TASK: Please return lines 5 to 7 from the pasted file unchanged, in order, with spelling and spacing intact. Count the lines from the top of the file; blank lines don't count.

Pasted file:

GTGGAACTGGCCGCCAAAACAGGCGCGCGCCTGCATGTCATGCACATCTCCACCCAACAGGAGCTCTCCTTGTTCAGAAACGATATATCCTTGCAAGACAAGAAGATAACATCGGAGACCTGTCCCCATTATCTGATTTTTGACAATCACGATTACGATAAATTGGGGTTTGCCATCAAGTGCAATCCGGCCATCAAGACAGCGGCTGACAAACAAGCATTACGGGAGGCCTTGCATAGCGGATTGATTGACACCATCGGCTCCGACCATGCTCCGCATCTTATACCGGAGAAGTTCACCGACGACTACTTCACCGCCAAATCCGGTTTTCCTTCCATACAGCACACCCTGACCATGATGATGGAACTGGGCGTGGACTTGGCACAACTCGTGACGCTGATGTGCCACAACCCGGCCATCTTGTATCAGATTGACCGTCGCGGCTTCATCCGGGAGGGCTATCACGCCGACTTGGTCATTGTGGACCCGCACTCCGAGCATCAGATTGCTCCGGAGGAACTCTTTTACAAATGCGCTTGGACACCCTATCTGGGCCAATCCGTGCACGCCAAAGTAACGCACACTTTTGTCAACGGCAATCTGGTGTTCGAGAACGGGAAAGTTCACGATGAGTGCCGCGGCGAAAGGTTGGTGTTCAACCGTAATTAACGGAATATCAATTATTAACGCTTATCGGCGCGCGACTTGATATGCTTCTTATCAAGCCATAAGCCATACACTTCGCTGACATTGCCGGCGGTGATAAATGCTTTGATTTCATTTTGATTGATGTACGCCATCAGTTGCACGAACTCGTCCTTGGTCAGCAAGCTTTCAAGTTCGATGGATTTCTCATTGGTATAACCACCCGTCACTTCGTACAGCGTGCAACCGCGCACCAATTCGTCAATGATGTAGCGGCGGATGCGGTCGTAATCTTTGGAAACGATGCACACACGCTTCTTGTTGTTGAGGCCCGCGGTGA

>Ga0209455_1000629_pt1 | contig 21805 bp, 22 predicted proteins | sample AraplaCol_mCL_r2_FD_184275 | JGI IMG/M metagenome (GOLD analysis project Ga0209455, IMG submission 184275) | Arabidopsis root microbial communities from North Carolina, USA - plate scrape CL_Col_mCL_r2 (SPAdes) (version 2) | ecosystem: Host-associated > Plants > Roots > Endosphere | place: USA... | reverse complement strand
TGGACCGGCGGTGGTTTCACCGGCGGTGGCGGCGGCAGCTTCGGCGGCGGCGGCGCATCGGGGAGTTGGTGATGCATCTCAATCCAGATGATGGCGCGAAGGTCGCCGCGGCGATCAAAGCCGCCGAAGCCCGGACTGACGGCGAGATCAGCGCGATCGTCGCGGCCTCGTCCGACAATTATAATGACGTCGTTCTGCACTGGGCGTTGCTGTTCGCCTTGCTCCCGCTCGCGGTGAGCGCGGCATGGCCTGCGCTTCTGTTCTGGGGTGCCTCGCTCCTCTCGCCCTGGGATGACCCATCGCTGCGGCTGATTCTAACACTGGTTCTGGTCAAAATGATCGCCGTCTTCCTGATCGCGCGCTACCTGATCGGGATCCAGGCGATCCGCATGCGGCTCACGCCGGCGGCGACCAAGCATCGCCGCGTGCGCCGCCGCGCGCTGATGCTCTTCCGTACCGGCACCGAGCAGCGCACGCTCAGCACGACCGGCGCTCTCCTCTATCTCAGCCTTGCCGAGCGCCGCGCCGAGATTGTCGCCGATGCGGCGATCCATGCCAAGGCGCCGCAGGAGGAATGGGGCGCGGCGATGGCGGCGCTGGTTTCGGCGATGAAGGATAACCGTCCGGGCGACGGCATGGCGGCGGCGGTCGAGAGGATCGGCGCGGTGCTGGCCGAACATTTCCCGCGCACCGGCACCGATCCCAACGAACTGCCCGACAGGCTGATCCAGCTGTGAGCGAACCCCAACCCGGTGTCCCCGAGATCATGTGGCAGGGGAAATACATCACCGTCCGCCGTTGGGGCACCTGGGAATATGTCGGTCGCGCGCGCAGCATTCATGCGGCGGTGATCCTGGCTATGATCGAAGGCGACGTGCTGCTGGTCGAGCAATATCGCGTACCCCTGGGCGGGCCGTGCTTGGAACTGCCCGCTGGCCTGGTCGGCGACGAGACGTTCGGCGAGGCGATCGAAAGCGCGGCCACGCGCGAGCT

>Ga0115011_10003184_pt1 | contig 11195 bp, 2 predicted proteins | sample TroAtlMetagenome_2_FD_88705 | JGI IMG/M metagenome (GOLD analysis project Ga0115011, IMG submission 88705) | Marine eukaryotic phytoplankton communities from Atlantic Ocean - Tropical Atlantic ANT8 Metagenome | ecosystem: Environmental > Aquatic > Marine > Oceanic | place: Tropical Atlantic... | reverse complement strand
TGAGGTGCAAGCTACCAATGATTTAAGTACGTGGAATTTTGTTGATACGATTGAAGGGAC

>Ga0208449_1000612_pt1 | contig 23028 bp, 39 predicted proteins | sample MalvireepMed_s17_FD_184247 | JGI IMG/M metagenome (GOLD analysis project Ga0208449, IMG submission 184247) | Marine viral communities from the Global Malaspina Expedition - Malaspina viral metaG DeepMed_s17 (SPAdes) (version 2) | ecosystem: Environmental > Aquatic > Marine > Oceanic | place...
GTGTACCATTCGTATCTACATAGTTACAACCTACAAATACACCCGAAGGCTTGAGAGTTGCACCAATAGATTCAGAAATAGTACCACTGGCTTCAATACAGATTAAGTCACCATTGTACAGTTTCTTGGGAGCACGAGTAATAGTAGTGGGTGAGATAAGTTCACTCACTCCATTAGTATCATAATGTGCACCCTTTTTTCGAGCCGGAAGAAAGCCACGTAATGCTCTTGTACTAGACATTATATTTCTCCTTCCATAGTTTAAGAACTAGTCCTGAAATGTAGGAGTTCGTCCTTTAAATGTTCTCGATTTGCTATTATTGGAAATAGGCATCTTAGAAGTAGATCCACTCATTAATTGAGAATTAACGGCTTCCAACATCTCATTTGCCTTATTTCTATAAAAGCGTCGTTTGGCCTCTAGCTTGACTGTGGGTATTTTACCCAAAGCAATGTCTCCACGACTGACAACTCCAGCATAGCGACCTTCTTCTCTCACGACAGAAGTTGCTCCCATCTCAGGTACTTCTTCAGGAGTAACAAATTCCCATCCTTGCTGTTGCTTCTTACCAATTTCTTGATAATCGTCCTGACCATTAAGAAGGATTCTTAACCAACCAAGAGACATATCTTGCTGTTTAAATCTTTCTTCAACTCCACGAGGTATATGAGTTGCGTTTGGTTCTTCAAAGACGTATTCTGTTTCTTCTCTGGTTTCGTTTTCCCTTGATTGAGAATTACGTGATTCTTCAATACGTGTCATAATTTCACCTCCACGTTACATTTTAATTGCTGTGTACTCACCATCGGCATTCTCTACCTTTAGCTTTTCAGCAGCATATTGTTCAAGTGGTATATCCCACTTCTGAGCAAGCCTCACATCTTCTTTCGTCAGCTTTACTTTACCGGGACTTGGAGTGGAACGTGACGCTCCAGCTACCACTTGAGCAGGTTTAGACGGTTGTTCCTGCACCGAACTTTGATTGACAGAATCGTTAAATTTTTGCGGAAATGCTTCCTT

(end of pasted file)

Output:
TGAGGTGCAAGCTACCAATGATTTAAGTACGTGGAATTTTGTTGATACGATTGAAGGGAC

>Ga0208449_1000612_pt1 | contig 23028 bp, 39 predicted proteins | sample MalvireepMed_s17_FD_184247 | JGI IMG/M metagenome (GOLD analysis project Ga0208449, IMG submission 184247) | Marine viral communities from the Global Malaspina Expedition - Malaspina viral metaG DeepMed_s17 (SPAdes) (version 2) | ecosystem: Environmental > Aquatic > Marine > Oceanic | place...
GTGTACCATTCGTATCTACATAGTTACAACCTACAAATACACCCGAAGGCTTGAGAGTTGCACCAATAGATTCAGAAATAGTACCACTGGCTTCAATACAGATTAAGTCACCATTGTACAGTTTCTTGGGAGCACGAGTAATAGTAGTGGGTGAGATAAGTTCACTCACTCCATTAGTATCATAATGTGCACCCTTTTTTCGAGCCGGAAGAAAGCCACGTAATGCTCTTGTACTAGACATTATATTTCTCCTTCCATAGTTTAAGAACTAGTCCTGAAATGTAGGAGTTCGTCCTTTAAATGTTCTCGATTTGCTATTATTGGAAATAGGCATCTTAGAAGTAGATCCACTCATTAATTGAGAATTAACGGCTTCCAACATCTCATTTGCCTTATTTCTATAAAAGCGTCGTTTGGCCTCTAGCTTGACTGTGGGTATTTTACCCAAAGCAATGTCTCCACGACTGACAACTCCAGCATAGCGACCTTCTTCTCTCACGACAGAAGTTGCTCCCATCTCAGGTACTTCTTCAGGAGTAACAAATTCCCATCCTTGCTGTTGCTTCTTACCAATTTCTTGATAATCGTCCTGACCATTAAGAAGGATTCTTAACCAACCAAGAGACATATCTTGCTGTTTAAATCTTTCTTCAACTCCACGAGGTATATGAGTTGCGTTTGGTTCTTCAAAGACGTATTCTGTTTCTTCTCTGGTTTCGTTTTCCCTTGATTGAGAATTACGTGATTCTTCAATACGTGTCATAATTTCACCTCCACGTTACATTTTAATTGCTGTGTACTCACCATCGGCATTCTCTACCTTTAGCTTTTCAGCAGCATATTGTTCAAGTGGTATATCCCACTTCTGAGCAAGCCTCACATCTTCTTTCGTCAGCTTTACTTTACCGGGACTTGGAGTGGAACGTGACGCTCCAGCTACCACTTGAGCAGGTTTAGACGGTTGTTCCTGCACCGAACTTTGATTGACAGAATCGTTAAATTTTTGCGGAAATGCTTCCTT